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1.  Pharmacokinetics of Dexamethasone in a Rat Model of Rheumatoid Arthritis 
Dexamethasone (DEX) is often given for the treatment of rheumatoid arthritis and clinical dosing regimens of DEX have often been based empirically. This study tests whether the inflammation processes in a rat model of rheumatoid arthritis alters the clearance and volume of distribution of DEX when compared with healthy controls. Groups of healthy and arthritic male Lewis rats received either a low (0.225 mg/kg) or high (2.25 mg/kg) intramuscular dose of DEX. Arthritis was induced by intradermal injection of type II porcine collagen in incomplete Freund's adjuvant emulsion at the base of the tail. DEX was dosed in the arthritic animals 22 days post arthritis induction. Plasma DEX concentrations were determined by HPLC. Plasma concentration versus time data were analysed by non-compartmental analysis and pharmacokinetic model fitting using the population pharmacokinetic software NONMEM V. A linear bi-exponential pharmacokinetic model with extravascular input described the data for both healthy and arthritic animals. Clearance was the only parameter determined statistically different between both groups (healthy=1.05 l/h/kg, arthritic=1.19 l/h/kg). The steady-state volume of distribution for both groups was 4.85 l/kg. The slight difference in clearance was visibly undetectable and unlikely to produce meaningful changes in DEX disposition in arthritic rats.
doi:10.1002/bdd.626
PMCID: PMC3712282  PMID: 18613033
dexamethasone; pharmacokinetics; arthritis; collagen
2.  Modeling Corticosteroid Effects in a Rat Model of Rheumatoid Arthritis I: Mechanistic Disease Progression Model for the Time Course of Collagen-Induced Arthritis in Lewis Rats 
A mechanism-based model was developed to describe the time course of arthritis progression in the rat. Arthritis was induced in male Lewis rats with type II porcine collagen into the base of the tail. Disease progression was monitored by paw swelling, bone mineral density (BMD), body weights, plasma corticosterone (CST) concentrations, and TNF-α, IL-1β, IL-6, and glucocorticoid receptor (GR) mRNA expression in paw tissue. Bone mineral density was determined by PIXImus II dual energy x-ray densitometry. Plasma CST was assayed by HPLC. Cytokine and GR mRNA were determined by quantitative real-time polymerase chain reaction. Disease progression models were constructed from transduction and indirect response models and applied using S-ADAPT software. A delay in the onset of increased paw TNF-α and IL-6 mRNA concentrations was successfully characterized by simple transduction. This rise was closely followed by an up-regulation of GR mRNA and CST concentrations. Paw swelling and body weight responses peaked approximately 21 days post induction while bone mineral density changes were greatest at 23 days post induction. After peak response the time course in IL-1β, IL-6 mRNA, and paw edema slowly declined towards a disease steady-state. Model parameters indicate TNF-α and IL-1β mRNA most significantly induce paw edema while IL-6 mRNA exerted the most influence on BMD. The model for bone mineral density captures rates of turnover of cancellous and cortical bone and the fraction of each in the different regions analyzed. This small systems model integrates and quantitates multiple factors contributing to arthritis in rats.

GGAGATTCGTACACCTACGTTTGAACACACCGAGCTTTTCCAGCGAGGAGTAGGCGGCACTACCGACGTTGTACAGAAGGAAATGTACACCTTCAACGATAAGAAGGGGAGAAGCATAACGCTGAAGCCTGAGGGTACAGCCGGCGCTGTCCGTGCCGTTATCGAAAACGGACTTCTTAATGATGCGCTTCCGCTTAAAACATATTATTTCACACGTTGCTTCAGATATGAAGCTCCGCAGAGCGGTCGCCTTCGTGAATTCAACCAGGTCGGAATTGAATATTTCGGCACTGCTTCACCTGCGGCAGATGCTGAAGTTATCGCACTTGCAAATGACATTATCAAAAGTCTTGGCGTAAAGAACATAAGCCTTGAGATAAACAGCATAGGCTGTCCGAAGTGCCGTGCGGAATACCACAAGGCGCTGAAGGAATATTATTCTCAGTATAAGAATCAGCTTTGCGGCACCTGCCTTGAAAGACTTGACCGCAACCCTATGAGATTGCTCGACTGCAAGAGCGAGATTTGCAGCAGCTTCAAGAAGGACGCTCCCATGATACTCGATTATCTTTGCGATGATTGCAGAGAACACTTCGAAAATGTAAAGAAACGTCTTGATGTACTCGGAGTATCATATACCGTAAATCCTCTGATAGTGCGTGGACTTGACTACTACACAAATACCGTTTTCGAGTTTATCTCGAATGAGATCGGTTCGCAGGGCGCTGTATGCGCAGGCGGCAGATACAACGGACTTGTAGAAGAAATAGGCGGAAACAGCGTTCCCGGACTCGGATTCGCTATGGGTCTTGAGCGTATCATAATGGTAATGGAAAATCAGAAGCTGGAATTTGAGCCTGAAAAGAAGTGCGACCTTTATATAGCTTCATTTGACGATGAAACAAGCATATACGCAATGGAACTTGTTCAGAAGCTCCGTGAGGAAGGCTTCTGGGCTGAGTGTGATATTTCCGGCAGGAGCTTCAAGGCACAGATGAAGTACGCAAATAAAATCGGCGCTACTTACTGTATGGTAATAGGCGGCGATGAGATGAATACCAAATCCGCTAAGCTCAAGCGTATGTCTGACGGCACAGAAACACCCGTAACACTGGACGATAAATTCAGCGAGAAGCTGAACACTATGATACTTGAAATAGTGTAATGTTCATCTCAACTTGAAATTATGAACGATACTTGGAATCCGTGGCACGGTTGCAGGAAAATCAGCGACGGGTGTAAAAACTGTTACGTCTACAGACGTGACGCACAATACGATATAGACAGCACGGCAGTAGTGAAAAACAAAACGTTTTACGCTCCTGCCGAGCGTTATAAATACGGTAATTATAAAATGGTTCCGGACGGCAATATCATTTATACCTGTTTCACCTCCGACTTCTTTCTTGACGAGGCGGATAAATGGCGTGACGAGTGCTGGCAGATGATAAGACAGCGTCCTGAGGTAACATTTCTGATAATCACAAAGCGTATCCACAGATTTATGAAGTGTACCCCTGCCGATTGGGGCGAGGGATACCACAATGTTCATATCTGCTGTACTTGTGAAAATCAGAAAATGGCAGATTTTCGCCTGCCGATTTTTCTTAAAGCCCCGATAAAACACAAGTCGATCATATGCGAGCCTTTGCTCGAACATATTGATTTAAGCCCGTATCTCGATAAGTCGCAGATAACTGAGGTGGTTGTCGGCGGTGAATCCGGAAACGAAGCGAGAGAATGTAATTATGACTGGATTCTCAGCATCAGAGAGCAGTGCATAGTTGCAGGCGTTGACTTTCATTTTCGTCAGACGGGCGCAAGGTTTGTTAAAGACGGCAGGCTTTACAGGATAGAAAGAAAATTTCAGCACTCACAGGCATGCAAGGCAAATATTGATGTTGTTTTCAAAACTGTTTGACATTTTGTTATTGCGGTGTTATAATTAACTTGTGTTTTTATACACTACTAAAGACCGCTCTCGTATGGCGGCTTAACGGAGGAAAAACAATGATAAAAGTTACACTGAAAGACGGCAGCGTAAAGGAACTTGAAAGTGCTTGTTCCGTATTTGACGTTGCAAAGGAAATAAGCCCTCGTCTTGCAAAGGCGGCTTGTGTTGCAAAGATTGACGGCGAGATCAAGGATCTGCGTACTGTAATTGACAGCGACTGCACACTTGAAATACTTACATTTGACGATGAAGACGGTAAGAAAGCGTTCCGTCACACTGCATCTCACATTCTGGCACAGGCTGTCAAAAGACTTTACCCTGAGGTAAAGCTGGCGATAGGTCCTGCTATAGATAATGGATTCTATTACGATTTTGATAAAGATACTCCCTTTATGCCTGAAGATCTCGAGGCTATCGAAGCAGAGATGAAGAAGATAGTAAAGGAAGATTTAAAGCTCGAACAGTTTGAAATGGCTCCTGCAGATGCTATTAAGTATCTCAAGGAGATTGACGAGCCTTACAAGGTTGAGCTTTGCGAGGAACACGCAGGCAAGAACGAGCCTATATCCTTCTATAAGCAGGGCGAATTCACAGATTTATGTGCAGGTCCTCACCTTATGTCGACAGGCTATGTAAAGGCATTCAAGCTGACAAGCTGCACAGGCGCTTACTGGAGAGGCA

doi:10.1124/jpet.108.137372
PMCID: PMC2574807  PMID: 18448865
3.  Modeling Corticosteroid Effects in a Rat Model of Rheumatoid Arthritis II: Mechanistic Pharmacodynamic Model for Dexamethasone Effects in Lewis Rats with Collagen-Induced Arthritis 
A mechanism-based model for pharmacodynamic effects of dexamethasone (DEX) was incorporated into our model for arthritis disease progression in the rat to aid in identification of the primary factors responsible for edema and bone loss. Collagen-induced arthritis (CIA) was produced in male Lewis rats following injection of type II porcine collagen. DEX was given subcutaneously in single doses of 0.225 or 2.25 mg/kg or 7-day multiple doses of 0.045 or 0.225 mg/kg at 21 days post disease induction. Effects on disease progression were measured by paw swelling, bone mineral density (BMD), body weights, plasma corticosterone (CST), and TNF-α, IL-1β, IL-6, and GR mRNA expression in paw tissue. Lumbar and femur BMD was determined by PIXImus-II dual energy x-ray absorptiometry. Plasma CST was assayed by HPLC. Cytokine and GR mRNA were assayed by quantitative real-time PCR. Indirect response models, drug-interaction models, transduction processes, and the 5th-generation model of corticosteroid dynamics were integrated and applied using S-ADAPT software to describe how dexamethasone binding to GR can regulate diverse processes. Cytokine mRNA, GR mRNA, plasma CST, and paw edema were suppressed following DEX administration. TNF-α mRNA expression and BMD appeared to increase immediately after dosing but were ultimately reduced. Model parameters indicated that IL-6 and IL-1β were most sensitive to inhibition by DEX. TNF-α appeared to primarily influence edema while IL-6 contributed the most to bone loss. Lower doses of corticosteroids may be sufficient to suppress the cytokines most relevant to bone erosion.
doi:10.1124/jpet.108.137414
PMCID: PMC2574741  PMID: 18448864

Results 1-3 (3)